Genre: Old-School Yakuza Reverence
review in one breath
A convicted Yakuza felon is forced to decide between his own safety and the protection of his good-natured, devoted younger brother. Choosing the latter, both brothers flee to a remote mining town in the hopes of finding work and solace from the police. Their career choice brings them into contact with the motley and volatile crew of mine workers, each seemingly with a similarly notorious background. In spite of the elder brother's relentless efforts to keep them both out of harm's way, once the younger brother becomes fixated on the exemplar beauty of boss's wife, all hell breaks loose. This early film by renowned director Suzuki Seijun brings classic depictions of Yakuza nobility and Japanese humanism to the fore. Definitely worth checking out!
Suzuki Seijun is a name with which any fan of Japanese film should be familiar. Now globally renowned, his work is hailed as one of the genre-busting influences within Japanese film. But of course hindsight is always 20/20.
The brunt of Suzuki's directorial career fell between the years of 1956 and 1967. During that eleven year period he directed 40 films exclusively for the Nikkatsu Production Company. But despite the industriousness and dedication, Suzuki's uniquely brazen style and stark content earned him nothing but scorn from the Nikkatsu executives, culminating in his being fired following their viewing of his 1967 Branded to Kill. Shortly afterward Suzuki was blacklisted from film production for 10 years.
But karma's a bitch (as they say) and Nikkatsu eventually ended up losing a HUGE bundle of cash while Suzuki's films became more widely recognized as exemplars in their own right.
The film we are reviewing here, entitled Tattooed Life (Irezumi Ichidai) earned Suzuki his first warning from Nikkatsu for having crossed the line. In less than two years after Tattooed Life Suzuki would be ousted from Nikkatsu.
Tetsu, the yakuza henchman of a waning yakuza family decides to take things into his own hands after witnessing the back-stabbing degradation of a rival clan's code of conduct. He slays the rival clan's boss and has his last target literally in his (gun) sites when his younger brother Kenji happens along and witnesses the spectacle. When Kenji vehemently protests the violence, Tetsu turns and tries to explain his predicament, but his lapse into family concerns is met only with an attack from the panicked rival clan member. Without thinking, Kenji picks up the gun dropped by his distracted older brother and kills the aggressive rival point blank.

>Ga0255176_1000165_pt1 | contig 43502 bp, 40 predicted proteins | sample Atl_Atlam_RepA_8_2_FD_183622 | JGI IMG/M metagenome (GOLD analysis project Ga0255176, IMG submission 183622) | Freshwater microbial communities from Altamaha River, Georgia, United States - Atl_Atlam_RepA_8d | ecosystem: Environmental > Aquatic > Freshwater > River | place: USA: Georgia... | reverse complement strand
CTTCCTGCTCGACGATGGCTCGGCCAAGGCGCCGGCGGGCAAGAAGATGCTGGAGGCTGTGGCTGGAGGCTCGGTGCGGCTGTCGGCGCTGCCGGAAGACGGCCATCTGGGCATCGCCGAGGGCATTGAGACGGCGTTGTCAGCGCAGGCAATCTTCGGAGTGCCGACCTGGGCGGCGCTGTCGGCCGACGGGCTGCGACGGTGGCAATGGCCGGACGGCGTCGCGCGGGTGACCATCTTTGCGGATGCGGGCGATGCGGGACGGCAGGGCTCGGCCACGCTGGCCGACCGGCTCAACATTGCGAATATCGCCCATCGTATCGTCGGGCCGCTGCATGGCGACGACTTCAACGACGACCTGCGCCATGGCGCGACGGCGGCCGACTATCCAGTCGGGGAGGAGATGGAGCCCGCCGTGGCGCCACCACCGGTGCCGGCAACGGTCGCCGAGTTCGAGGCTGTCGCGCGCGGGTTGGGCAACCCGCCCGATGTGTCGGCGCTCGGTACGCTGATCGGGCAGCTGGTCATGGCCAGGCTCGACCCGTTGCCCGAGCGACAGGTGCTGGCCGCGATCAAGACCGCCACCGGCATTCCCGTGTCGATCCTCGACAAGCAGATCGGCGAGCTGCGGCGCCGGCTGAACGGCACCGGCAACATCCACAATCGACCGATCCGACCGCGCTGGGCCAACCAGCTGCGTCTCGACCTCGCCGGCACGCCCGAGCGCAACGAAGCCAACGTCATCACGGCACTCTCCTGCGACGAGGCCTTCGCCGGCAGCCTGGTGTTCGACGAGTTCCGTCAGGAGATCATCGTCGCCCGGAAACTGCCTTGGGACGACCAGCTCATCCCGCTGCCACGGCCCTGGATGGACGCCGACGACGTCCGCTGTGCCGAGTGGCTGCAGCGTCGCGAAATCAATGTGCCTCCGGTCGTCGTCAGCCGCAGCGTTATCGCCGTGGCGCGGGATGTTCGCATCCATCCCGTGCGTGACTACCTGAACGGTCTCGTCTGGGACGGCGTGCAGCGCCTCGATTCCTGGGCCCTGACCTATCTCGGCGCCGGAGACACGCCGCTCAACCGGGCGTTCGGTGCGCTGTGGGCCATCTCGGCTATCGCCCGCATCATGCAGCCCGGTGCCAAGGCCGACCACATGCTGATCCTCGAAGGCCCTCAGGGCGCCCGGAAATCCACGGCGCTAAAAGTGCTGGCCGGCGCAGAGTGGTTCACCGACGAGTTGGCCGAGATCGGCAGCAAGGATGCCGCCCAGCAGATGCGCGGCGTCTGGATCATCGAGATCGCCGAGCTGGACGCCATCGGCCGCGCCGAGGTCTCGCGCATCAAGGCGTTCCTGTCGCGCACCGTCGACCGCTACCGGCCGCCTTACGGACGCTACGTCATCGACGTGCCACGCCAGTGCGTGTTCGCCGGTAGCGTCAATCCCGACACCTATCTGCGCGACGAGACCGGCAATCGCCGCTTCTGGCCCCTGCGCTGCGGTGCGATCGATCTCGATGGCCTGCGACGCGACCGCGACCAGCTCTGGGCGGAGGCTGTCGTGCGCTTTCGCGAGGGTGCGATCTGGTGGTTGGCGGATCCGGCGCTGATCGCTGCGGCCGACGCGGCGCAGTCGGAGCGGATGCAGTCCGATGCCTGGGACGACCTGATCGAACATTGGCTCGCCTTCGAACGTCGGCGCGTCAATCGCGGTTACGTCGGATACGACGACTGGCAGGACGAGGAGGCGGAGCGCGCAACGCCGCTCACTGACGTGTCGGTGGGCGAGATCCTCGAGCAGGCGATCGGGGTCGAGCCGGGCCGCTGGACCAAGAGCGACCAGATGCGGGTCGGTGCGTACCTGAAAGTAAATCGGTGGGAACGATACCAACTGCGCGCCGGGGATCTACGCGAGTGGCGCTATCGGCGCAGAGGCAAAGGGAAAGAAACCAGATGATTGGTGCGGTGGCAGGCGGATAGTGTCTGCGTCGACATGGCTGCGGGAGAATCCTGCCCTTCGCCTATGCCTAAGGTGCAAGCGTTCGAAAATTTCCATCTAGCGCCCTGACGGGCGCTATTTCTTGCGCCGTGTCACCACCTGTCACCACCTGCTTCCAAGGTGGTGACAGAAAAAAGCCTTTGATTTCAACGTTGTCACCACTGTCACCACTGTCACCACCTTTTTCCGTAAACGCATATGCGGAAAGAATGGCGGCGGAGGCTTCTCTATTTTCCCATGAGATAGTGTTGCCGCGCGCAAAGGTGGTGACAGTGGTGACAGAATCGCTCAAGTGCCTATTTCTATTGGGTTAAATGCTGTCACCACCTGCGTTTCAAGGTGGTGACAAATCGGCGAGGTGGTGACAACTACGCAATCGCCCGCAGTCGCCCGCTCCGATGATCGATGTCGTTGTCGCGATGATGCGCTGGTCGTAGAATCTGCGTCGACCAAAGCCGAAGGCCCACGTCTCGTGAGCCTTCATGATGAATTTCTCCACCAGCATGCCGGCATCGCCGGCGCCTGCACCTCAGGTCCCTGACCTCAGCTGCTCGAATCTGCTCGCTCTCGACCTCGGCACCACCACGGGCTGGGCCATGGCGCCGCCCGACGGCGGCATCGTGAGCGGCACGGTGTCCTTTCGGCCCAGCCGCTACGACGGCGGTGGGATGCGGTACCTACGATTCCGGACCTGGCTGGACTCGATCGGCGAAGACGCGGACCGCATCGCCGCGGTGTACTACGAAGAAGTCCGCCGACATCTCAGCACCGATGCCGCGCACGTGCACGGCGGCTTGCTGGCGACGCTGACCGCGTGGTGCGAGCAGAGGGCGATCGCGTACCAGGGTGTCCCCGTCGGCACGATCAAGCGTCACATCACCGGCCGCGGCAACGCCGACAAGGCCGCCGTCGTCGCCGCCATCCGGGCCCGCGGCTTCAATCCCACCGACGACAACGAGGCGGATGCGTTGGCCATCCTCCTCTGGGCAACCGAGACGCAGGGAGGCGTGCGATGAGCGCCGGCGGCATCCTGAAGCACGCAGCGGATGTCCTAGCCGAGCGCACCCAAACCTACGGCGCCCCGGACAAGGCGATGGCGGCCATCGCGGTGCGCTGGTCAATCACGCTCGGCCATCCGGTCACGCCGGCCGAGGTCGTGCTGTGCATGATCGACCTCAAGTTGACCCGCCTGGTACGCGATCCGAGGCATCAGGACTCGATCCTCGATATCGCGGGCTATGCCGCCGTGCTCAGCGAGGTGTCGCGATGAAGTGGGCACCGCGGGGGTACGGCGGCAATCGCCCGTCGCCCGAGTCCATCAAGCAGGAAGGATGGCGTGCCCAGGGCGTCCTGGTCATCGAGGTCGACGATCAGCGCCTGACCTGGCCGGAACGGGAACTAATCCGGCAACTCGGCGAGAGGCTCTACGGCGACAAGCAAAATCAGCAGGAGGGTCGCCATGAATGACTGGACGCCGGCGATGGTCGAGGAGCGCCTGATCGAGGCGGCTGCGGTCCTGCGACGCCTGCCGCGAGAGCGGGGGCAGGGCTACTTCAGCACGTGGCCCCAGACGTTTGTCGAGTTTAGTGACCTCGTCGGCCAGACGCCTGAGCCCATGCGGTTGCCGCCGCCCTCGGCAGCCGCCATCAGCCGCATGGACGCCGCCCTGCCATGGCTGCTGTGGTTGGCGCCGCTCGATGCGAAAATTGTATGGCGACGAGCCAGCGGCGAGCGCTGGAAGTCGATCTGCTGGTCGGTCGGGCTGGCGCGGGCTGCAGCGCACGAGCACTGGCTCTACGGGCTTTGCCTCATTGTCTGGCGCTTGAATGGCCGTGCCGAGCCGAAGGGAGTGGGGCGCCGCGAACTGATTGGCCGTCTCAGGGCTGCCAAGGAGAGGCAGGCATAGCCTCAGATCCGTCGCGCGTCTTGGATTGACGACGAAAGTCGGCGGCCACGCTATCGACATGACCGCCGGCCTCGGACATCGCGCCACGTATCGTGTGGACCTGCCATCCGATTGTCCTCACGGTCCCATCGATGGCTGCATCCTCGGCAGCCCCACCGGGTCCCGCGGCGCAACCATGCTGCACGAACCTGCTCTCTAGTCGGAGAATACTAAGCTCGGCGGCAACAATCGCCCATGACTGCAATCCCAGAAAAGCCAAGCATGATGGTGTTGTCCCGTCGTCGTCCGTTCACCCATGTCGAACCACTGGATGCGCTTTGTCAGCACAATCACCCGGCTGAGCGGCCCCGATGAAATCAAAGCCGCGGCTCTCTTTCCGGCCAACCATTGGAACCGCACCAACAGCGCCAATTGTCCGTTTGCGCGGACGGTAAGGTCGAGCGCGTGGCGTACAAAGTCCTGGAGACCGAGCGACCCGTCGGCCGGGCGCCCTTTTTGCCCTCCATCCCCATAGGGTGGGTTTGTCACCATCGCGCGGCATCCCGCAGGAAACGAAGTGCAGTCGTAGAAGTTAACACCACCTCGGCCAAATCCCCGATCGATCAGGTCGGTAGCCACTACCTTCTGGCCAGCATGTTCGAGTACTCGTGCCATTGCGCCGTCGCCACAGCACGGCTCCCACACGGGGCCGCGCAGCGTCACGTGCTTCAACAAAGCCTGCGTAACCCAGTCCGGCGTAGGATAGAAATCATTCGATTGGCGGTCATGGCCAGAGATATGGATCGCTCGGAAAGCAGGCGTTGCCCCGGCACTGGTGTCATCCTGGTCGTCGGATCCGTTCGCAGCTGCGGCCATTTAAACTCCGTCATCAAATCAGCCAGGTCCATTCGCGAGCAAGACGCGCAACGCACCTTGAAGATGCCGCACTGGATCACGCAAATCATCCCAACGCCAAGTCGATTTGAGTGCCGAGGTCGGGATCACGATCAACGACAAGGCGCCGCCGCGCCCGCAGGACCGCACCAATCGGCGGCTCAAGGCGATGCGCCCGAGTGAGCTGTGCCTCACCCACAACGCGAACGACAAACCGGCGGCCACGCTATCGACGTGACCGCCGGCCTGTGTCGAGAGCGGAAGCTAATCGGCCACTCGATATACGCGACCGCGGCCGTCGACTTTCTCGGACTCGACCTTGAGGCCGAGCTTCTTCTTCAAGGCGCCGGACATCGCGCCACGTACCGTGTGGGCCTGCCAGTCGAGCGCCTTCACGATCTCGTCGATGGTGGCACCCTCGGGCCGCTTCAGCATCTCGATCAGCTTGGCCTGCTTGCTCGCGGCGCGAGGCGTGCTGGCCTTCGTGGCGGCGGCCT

Rather than leave his younger brother to his fate, the two flee the region in the hopes of making their way across the sea to Manchuria to start anew. But once swindled out of their cash, they find themselves in a remote town as members of a motley construction crew burrowing deep into the mountainside to make way for the new train line.
Given the very dangerous work, the violence-prone co-workers, and young Kenji's testosterone-feuled interest in the boss's beautiful wife. Tetsu has more than enough trouble keeping his younger brother alive.
This is an early, classic film in the yakuza genre which depicts (certain rogue) yakuza as the heirs of the noble, traditional principles of samurai bushido. Any contemporary viewer will immediately perceive Tetsu as the most moral and honorable character in the lot. And it is clear that his yakuza/bushido principles are what set him apart from his yakuza rivals, his co-workers, and even the lazier members of his own yakuza clan. This tale is purely about Tetsu's inner principles and his persistent self-sacrifice in protecting his younger brother.
This is indeed the "old-school" depiction of yakuza which modern films no longer feign to attempt. At the time, this depiction (along with the violence it involved) was enough to place director Suzuki into significant controversy. From a contemporary perspective, it offers a fascinating view into Japan's traditional sentiment wherein an occasional "bad guy" is in fact the ultimate good guy. (For an easily intuited Western parallel to this phenomenon, just check out any of Clint Eastwood's early spaghetti westerns.)
This is definitely worth checking out. Whether you are a yakuza-fan, or interested in the historical development of Japanese film, or simply have a fetish for curvaceous carvings of the Kwannon Buddha, you will not be disappointed.
|This film placed Suzuki on the controversial hot seat. Contemporary viewers will find this endearing and historically/culturally distinct.||Plenty of 1965-style carnage in the form of guns, knive, fisticuffs, explosives and of course, samurai swords.||No nudity unless you count the pencil drawing. But plenty of randiness and culturally-defying, era-specific imaginative suggestion. (Admittedly not our culture and certainly not this era.)||One green skull for the memorable blend of brotherly protections and downright violence. Another enthusiastic green skull for the (enlightening and) uncanny resemblance between certain hand-carved statues of Kwannon Buddha and naked, bathing middle-aged women.|